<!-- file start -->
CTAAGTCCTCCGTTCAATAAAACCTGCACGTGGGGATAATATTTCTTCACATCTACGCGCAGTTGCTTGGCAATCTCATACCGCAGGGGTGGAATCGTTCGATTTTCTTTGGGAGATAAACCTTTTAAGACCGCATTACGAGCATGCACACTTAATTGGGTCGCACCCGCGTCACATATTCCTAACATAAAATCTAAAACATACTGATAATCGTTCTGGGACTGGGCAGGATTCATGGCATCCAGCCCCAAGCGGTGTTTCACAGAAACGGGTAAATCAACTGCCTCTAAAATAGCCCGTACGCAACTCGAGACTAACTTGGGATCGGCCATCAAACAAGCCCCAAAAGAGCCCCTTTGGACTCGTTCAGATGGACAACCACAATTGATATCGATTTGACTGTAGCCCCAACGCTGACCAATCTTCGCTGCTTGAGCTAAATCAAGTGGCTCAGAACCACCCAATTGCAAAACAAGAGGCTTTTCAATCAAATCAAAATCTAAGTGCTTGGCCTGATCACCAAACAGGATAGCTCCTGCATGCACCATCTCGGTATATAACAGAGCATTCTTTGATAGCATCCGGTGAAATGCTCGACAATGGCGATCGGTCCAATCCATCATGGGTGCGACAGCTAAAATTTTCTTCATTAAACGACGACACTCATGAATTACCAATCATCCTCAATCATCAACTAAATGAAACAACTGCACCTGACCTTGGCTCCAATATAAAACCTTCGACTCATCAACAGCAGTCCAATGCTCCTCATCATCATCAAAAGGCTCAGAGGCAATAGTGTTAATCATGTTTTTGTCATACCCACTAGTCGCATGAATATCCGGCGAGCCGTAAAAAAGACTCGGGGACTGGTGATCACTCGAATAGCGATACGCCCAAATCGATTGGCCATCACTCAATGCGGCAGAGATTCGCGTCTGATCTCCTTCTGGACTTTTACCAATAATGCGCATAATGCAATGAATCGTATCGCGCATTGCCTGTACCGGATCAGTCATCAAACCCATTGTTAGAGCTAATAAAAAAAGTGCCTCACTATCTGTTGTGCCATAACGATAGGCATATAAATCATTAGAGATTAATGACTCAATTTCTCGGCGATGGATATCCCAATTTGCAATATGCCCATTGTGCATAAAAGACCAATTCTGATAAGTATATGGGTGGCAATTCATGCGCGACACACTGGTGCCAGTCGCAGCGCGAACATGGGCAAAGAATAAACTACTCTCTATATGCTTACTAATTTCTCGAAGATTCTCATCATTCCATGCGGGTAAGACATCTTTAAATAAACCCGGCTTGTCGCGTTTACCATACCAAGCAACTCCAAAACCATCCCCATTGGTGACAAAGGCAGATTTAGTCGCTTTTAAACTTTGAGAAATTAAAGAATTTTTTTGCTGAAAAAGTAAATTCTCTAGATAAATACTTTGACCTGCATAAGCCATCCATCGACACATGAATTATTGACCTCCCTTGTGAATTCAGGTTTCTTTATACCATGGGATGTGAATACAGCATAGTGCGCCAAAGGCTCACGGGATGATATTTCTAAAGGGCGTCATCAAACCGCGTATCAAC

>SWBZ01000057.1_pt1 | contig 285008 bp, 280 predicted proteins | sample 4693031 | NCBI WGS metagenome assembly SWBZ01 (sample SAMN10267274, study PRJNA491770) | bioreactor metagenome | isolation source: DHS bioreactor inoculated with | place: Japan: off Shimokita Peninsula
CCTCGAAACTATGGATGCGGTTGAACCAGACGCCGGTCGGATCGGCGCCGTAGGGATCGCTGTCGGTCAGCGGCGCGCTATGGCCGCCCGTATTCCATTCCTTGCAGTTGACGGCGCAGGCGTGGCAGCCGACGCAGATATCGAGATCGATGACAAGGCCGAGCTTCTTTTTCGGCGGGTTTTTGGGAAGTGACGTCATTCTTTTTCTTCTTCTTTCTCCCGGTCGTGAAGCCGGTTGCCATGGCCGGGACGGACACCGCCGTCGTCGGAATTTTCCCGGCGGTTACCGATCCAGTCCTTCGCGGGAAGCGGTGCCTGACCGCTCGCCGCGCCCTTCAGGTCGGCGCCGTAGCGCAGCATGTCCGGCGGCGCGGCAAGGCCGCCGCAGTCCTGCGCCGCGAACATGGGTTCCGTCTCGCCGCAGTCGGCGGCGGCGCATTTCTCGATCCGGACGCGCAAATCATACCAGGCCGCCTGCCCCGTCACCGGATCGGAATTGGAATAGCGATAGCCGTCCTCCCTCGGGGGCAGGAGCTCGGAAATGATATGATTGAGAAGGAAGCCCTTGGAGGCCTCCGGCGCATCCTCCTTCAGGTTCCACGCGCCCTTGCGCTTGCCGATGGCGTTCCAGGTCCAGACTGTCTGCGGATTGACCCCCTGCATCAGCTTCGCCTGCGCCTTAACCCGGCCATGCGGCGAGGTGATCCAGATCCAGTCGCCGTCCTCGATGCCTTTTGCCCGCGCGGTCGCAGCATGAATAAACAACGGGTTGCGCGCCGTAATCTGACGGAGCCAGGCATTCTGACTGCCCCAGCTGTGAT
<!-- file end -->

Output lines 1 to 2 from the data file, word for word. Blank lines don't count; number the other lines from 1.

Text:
CTAAGTCCTCCGTTCAATAAAACCTGCACGTGGGGATAATATTTCTTCACATCTACGCGCAGTTGCTTGGCAATCTCATACCGCAGGGGTGGAATCGTTCGATTTTCTTTGGGAGATAAACCTTTTAAGACCGCATTACGAGCATGCACACTTAATTGGGTCGCACCCGCGTCACATATTCCTAACATAAAATCTAAAACATACTGATAATCGTTCTGGGACTGGGCAGGATTCATGGCATCCAGCCCCAAGCGGTGTTTCACAGAAACGGGTAAATCAACTGCCTCTAAAATAGCCCGTACGCAACTCGAGACTAACTTGGGATCGGCCATCAAACAAGCCCCAAAAGAGCCCCTTTGGACTCGTTCAGATGGACAACCACAATTGATATCGATTTGACTGTAGCCCCAACGCTGACCAATCTTCGCTGCTTGAGCTAAATCAAGTGGCTCAGAACCACCCAATTGCAAAACAAGAGGCTTTTCAATCAAATCAAAATCTAAGTGCTTGGCCTGATCACCAAACAGGATAGCTCCTGCATGCACCATCTCGGTATATAACAGAGCATTCTTTGATAGCATCCGGTGAAATGCTCGACAATGGCGATCGGTCCAATCCATCATGGGTGCGACAGCTAAAATTTTCTTCATTAAACGACGACACTCATGAATTACCAATCATCCTCAATCATCAACTAAATGAAACAACTGCACCTGACCTTGGCTCCAATATAAAACCTTCGACTCATCAACAGCAGTCCAATGCTCCTCATCATCATCAAAAGGCTCAGAGGCAATAGTGTTAATCATGTTTTTGTCATACCCACTAGTCGCATGAATATCCGGCGAGCCGTAAAAAAGACTCGGGGACTGGTGATCACTCGAATAGCGATACGCCCAAATCGATTGGCCATCACTCAATGCGGCAGAGATTCGCGTCTGATCTCCTTCTGGACTTTTACCAATAATGCGCATAATGCAATGAATCGTATCGCGCATTGCCTGTACCGGATCAGTCATCAAACCCATTGTTAGAGCTAATAAAAAAAGTGCCTCACTATCTGTTGTGCCATAACGATAGGCATATAAATCATTAGAGATTAATGACTCAATTTCTCGGCGATGGATATCCCAATTTGCAATATGCCCATTGTGCATAAAAGACCAATTCTGATAAGTATATGGGTGGCAATTCATGCGCGACACACTGGTGCCAGTCGCAGCGCGAACATGGGCAAAGAATAAACTACTCTCTATATGCTTACTAATTTCTCGAAGATTCTCATCATTCCATGCGGGTAAGACATCTTTAAATAAACCCGGCTTGTCGCGTTTACCATACCAAGCAACTCCAAAACCATCCCCATTGGTGACAAAGGCAGATTTAGTCGCTTTTAAACTTTGAGAAATTAAAGAATTTTTTTGCTGAAAAAGTAAATTCTCTAGATAAATACTTTGACCTGCATAAGCCATCCATCGACACATGAATTATTGACCTCCCTTGTGAATTCAGGTTTCTTTATACCATGGGATGTGAATACAGCATAGTGCGCCAAAGGCTCACGGGATGATATTTCTAAAGGGCGTCATCAAACCGCGTATCAAC

>SWBZ01000057.1_pt1 | contig 285008 bp, 280 predicted proteins | sample 4693031 | NCBI WGS metagenome assembly SWBZ01 (sample SAMN10267274, study PRJNA491770) | bioreactor metagenome | isolation source: DHS bioreactor inoculated with | place: Japan: off Shimokita Peninsula